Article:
So I still have A/C in my gassaver and I intend to keep it (it gets hot in the south). But I was thinking about how inefficient it is and I concocted a new idea that I need some help with.
The air conditioner sometimes gets too cold when I only need a little cooling. The compressor is cycling on and off quite often, but if I turn it off it gets too hot and if I slide the temp setting on my climate control over, it is simply adding heat and continuing to cycle the compressor just as often (very inefficient).
So I looked in the manual to see what switched the compressor on and off and there is a thermostat set against the coils inside the car. The thermostat is set to cut on if the temp gets above something like 38-41 F and cut back off when it gets down to 32-35 F. (these numbers are estimates because i dont have the manual with me at work, but they are close to give you the idea)
So my idea was to change this thermostat to an adjustable one, or just a higher set one that would require less cycling of the compressor (or just shorter cycles). Say turn on if the temp is above 50-53 and turn off when it gets below 44-47. This would keep the same range as the stock thermostat, but move it up into a more comfortable area, where i could keep the fan on without sliding the temp control away from full cool. And the compressor shouldn't have to work as much, thus increasing FE in the summer time.
Any ideas or suggestions or corrections would be appreciated.
Good idea- but it might be easier to put an adjustable thermostat hooked in to the AC on/off button wire- just like an older analog AC thermostat in a house- it would complete the circuit automatically when it got too warn in the car and then open the circuit when it got too cold.
Kinda like having a passenger that turned the ac button on and off as they got too cold /hot
Crazy thing about AC in a car is that there is no difference putting the fan blower on Low, Medium, or High. It will all produce the same drag on engine. Therefore what I do is put it on the highest level and hit the AC Button on and off when I get comfortable.
As for the Thermostat. I just did an overhaul on my AC system this past spring and learned a thing or two about the system. The reason they put the thermostat on the system isn't because the air might get too cold for you, but rather because it gets too cold for the system since you don't want the system to run below freezing point... 32*.
Since almost all systems are designed the same way you'll be hard pressed to find a thermostat rated for 50 degrees.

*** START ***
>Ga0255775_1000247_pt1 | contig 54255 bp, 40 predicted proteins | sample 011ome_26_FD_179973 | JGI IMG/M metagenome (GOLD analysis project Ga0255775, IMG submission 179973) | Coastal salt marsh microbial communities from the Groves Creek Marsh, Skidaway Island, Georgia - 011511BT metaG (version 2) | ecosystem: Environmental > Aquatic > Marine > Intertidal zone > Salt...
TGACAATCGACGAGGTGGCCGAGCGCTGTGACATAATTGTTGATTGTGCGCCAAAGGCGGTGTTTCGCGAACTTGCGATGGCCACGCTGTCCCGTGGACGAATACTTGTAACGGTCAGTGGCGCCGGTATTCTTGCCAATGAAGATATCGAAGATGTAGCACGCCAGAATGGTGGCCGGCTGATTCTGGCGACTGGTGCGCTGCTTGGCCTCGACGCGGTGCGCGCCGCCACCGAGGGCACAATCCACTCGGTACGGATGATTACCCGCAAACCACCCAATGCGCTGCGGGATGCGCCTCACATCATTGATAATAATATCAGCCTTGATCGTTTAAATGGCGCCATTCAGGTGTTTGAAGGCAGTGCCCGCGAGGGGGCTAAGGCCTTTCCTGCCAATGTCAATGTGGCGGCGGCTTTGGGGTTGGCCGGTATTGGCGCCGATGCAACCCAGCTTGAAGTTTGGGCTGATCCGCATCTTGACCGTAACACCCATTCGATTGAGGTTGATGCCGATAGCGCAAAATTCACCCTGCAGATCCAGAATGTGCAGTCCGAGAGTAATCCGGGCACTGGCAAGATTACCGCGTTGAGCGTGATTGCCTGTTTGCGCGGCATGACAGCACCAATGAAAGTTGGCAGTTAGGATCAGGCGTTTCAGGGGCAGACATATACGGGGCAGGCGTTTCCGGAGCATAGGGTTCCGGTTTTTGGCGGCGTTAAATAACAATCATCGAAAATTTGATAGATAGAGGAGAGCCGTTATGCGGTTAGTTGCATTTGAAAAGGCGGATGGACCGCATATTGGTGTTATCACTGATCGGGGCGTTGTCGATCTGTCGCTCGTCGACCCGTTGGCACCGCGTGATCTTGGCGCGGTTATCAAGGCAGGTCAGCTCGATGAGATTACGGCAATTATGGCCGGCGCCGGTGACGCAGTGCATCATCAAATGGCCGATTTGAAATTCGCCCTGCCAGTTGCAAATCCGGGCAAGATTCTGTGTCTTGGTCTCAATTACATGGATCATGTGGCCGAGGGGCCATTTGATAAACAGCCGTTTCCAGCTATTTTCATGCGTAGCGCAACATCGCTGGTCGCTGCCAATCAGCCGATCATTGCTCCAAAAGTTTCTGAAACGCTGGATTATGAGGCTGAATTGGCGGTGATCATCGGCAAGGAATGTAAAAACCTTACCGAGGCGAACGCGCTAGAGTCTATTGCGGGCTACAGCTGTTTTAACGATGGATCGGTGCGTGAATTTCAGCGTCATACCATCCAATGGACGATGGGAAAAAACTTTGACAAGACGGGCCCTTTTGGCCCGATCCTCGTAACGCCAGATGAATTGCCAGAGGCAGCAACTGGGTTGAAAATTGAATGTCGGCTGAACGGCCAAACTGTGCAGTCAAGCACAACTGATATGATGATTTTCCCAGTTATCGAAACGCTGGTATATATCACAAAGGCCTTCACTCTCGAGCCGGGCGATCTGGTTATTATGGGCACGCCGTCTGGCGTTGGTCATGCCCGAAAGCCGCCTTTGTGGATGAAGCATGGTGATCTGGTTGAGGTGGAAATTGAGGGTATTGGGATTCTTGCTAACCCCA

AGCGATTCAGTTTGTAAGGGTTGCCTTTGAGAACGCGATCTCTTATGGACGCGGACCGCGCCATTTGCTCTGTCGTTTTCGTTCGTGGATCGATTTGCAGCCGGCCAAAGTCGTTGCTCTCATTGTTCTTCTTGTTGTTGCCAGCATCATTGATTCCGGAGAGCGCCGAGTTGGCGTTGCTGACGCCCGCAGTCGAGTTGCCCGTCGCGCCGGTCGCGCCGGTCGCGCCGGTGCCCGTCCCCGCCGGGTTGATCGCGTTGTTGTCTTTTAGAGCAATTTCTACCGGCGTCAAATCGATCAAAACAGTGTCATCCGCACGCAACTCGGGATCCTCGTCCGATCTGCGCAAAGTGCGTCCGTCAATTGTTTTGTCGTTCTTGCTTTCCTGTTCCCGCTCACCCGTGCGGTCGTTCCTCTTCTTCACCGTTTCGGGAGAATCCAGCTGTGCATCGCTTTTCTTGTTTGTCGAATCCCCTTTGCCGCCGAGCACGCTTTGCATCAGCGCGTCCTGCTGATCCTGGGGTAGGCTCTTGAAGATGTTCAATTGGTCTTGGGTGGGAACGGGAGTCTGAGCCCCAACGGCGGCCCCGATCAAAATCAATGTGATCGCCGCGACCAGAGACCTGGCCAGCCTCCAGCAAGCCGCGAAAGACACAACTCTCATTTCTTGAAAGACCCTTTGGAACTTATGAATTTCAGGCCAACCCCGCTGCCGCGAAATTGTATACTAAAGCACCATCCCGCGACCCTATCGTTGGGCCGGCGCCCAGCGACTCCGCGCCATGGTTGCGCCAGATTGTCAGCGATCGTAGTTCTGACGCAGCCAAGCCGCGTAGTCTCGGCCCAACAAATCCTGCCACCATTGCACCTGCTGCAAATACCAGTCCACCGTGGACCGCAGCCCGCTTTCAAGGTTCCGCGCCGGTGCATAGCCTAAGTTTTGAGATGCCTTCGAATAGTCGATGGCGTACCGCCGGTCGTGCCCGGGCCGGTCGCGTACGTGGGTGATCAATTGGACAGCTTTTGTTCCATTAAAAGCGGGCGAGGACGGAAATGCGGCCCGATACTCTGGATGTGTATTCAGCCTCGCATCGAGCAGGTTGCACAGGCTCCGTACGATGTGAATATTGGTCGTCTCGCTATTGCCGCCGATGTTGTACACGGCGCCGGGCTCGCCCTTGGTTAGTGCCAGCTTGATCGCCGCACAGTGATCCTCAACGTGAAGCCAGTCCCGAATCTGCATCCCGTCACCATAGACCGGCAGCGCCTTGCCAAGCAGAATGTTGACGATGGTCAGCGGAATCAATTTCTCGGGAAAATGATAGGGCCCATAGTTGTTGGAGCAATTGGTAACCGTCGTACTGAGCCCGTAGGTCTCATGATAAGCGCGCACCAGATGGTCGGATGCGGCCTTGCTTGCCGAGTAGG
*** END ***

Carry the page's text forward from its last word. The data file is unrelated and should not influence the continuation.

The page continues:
I like the idea of using a bimetal thermostat (mercury thermostats won't work in a car) to control the a/c clutch. Just cut the a/c clutch wire and extend it to the interior, and run it through the bimetal thermostat. The fan will run all the time, but the compressor will only run when it gets too warm inside.
This would be a low-budget DC thermostat that could work. I may just have to order one if the conscensus is that an adjustable air temp thermostat spliced into the a/c activation line would work.
I don't think that splicing in at the clutch would work because most cars also have a method of increasing the engine's bypass air to maintain an idle speed and if the clutch doesnt engage and the idle air control valve opens then the rpms will jump up and waste fuel.
I could pull the plug from the stock thermostat and wire to the adjustable unit (just leave the stock thermostat in and disconnected). No wire cutting necessary and i could always plug the stock one back in.
Ok, then have the thermostat control a DPDT relay. The relay will cut the power to the a/c clutch and the a/c idle solenoid. The only problem I see with this is that it may cause surging and an irregular idle at times.
You may run into a problem of the car fogging up if you mess with the thermostat. The coils are kept between the factory set temps so the water continues to condense on them. If you let them warm up too much the sudden rise of humidity on the inside of the car could cause the surfaces to fog.
I cannot even do a simple mod, so I try to act as my own thermostat. I switch on the AC button when it is hot, and switch it off when it is cold. For the Matrix, it is just a light tap on the AC button for on or off.
However, I make it a habit to switch the AC off and turn the fan power to maximum about 5 minutes before a trip ends so as to save fuel. The car can usually remain comfortable enough for a short period like that. For short trips, I don't use the AC at all. It takes time for the AC to cool the car down anyway.
A by-product is that no foul smell will come out of the ventilation the next day when the car is started because my practice helps keep the vents dry and prevent the growth of smelly fungi inside them. After I switch off the AC in that manner each trip, a strong draft still keep blowing through and out of the vents to keep people comfortable and dry up the moisture in the vents.